In this part of the unit, students will independently explore fictional representations of a future world where humans and humanoids coexist. There are endless films and books on this topic, and students should be encouraged to choose a work themselves, including video games or virtual worlds, which are not suggested here, but will be incorporated into this unit from student recommendations. Class discussions will follow on topics below.
Racism, Gender Bias, and Fear of the Self-Replicating Robot
The 1933 Frankenstein film is a classic misrepresentation of the novel, and a closer look at when it was made, and the brutal portrayal of the Creature as a cretin who is tortured and killed by a triumphant lynch mob is disturbing, especially in light of the Eugenics Movement and scapegoating and lynching of African Americans in the South during this time. Jill Lepore’s article in The New Yorker offers key insights into this film.
Humanoids that can replicate, not unlike human females in a male-dominated society, are both desired and feared. Pandora, Pygmalion, and Eve stories recur in many modern creation stories. The stunning 1927 silent film Metropolis depicts a female robot that comes to symbolize the corruption and seductive power of the machine. The Alien films, which also feature a strong female lead, thematically depict the power of the womb. The original Alien film is based on Beowulf, a science-fiction archetype, also features a powerful maternal humanoid creature. Other examples include Her (2013), which depicts a female, bodiless virtual assistant, and Ex Machina (2014), which depicts a female humanoid desperate to free herself from bondage.
The next two recommendations are worthy for their source material. Philip K. Dick’s story Second Variety adapted into the movie, Screamers (1995) depicts self-replicating war machines that gain sentience and revolt against both the Soviet Union and the United States to take over the world. The scientific basis for self-replicating computers is found in mathematician John Von Neumann’s book, Theory of Self-Reproducing Automata, published in 1966.25 Czech writer Karel Capek, credited with inventing the word “robot,” was targeted by Hitler, but died before the Gestapo could catch up with him. His Rossum’s Universal Robots, depicts humanoid slaves in a world where humans have even abandoned the desire to have children. After the humans are exterminated in a rebellion, the robots who had been genetically created without emotions, discover the ability to love.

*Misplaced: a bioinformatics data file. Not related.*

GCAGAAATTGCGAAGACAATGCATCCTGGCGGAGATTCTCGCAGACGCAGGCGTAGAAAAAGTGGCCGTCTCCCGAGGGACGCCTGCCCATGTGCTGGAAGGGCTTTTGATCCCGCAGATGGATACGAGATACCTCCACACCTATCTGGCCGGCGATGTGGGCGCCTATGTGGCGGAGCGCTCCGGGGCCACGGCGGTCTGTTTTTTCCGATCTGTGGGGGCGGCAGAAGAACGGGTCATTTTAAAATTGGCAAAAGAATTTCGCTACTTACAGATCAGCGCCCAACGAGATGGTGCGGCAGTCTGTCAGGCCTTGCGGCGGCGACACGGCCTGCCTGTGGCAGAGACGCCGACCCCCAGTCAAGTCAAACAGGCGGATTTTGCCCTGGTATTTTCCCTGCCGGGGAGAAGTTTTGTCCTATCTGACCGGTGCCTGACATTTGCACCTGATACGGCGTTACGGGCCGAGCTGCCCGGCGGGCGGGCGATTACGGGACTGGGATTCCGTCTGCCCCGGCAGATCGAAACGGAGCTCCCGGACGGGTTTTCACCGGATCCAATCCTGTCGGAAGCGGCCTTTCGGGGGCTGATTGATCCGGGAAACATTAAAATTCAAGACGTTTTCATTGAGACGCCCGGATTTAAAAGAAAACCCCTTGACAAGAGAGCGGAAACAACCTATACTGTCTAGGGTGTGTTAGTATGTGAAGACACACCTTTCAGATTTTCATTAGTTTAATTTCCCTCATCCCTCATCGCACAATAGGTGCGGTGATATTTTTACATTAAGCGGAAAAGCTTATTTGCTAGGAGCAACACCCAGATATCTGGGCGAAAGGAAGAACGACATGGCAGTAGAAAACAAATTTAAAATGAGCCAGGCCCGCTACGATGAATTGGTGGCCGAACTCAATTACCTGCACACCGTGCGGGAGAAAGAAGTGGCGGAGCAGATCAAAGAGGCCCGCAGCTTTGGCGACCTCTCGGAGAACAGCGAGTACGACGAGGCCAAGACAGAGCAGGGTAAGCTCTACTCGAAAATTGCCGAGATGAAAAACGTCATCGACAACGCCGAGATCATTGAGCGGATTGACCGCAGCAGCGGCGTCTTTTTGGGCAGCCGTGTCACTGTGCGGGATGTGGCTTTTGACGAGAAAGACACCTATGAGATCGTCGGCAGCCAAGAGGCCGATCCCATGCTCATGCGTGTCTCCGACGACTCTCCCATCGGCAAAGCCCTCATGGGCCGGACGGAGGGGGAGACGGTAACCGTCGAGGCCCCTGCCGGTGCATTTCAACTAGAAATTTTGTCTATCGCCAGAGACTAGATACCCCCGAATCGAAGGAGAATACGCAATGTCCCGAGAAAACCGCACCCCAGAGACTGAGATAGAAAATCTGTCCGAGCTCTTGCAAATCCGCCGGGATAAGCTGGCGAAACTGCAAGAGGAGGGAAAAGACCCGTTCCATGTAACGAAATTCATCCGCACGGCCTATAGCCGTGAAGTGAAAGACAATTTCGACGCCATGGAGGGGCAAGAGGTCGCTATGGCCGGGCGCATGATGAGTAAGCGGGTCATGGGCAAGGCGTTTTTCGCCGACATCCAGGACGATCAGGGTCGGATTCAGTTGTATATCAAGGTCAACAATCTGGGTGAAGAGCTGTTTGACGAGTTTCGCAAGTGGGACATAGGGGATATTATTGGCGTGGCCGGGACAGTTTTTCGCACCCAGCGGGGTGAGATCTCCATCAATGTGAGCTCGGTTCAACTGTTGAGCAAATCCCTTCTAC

Who Is in Control?
The question of agency arises often in stories concerning our humanoid creations. Frequently, the message is similar to the one in Frankenstein: We are the ones responsible for the programming of the machines that we create, and all that is good or evil about them is a reflection of our own complex soul. The stories ask fundamental questions of what it means to be human, and what happens when we desire to clear our world of labor and death. The lack of understanding of this balance often creates chaos, for as in both the Prometheus story, the Mesopotamian Gilgamesh story, and in Genesis, immortality, instant fulfillment of every desire, and endless leisure are antithesis to experiencing a rich, full human life. In mythology, only mortal humans can be heroic, because despite knowing that we will die, we have the courage to love, and suffer, and strive, and hope. What happens when we yield the suffering that makes us fully human? Suggestions for reading include E.M. Forster’s The Machine Stops, and two Ray Bradbury stories, The Veldt and There Will Come Soft Rains.
Will Robots Kill Us? Or, Will They Be Kinder?
Stories abound that predict a kind of robot or mutant apocalypse. And why not? Human history is filled with oppression and revolution, not unlike in Mary Shelley’s time. Pessimistically, it seems likely our own thirst to quench every desire will result in our self-annihilation. Optimistically, the trajectory of human civilization seems to point in fits and starts, to one less violent and more equitable.
Scientists and innovators including Vernor Vinge, Stephen Hawking,26 Elon Musk,27 and Yoshua Bengio28 warn that governments need to step in to regulate dangerous technologies that are spiraling out of control. Computer scientist Jared Lanier argues in his book You Are Not a Gadget, that humans ultimately bear the responsibility to shape a humane technological world. One of my favorite films in the pessimistic mode with feminist overtones is the first of the Terminator (1984) films.
Some books and films pose the question of what it means to be human, and how our creations reflect our own flaws, such as Philip K. Dick’s novel, Do Androids Dream of Electric Sheep? The novel is the source for the Blade Runner (1982, 2017) films, which are loose, but worthy adaptations of the book. The film A.I. (2001) features a humanoid with more humanity than people – a theme similar in the new novel by Ian McEwan, Machines Like Me.
Perhaps most important to this unit are Isaac Asimov’s novels: I, Robot, The Caves of Steel, The Naked Sun, and The Robots of Dawn. The film version of I, Robot (2004) is a loose adaptation, but worth viewing on its own. One important difference is that in the film, humans regain control of the world. In the final story of the novel, called The Evitable Conflict, a machine in full compliance with Azimov’s famous “Three Laws of Robotics” is in control, and has achieved what no human could: a peaceable kingdom.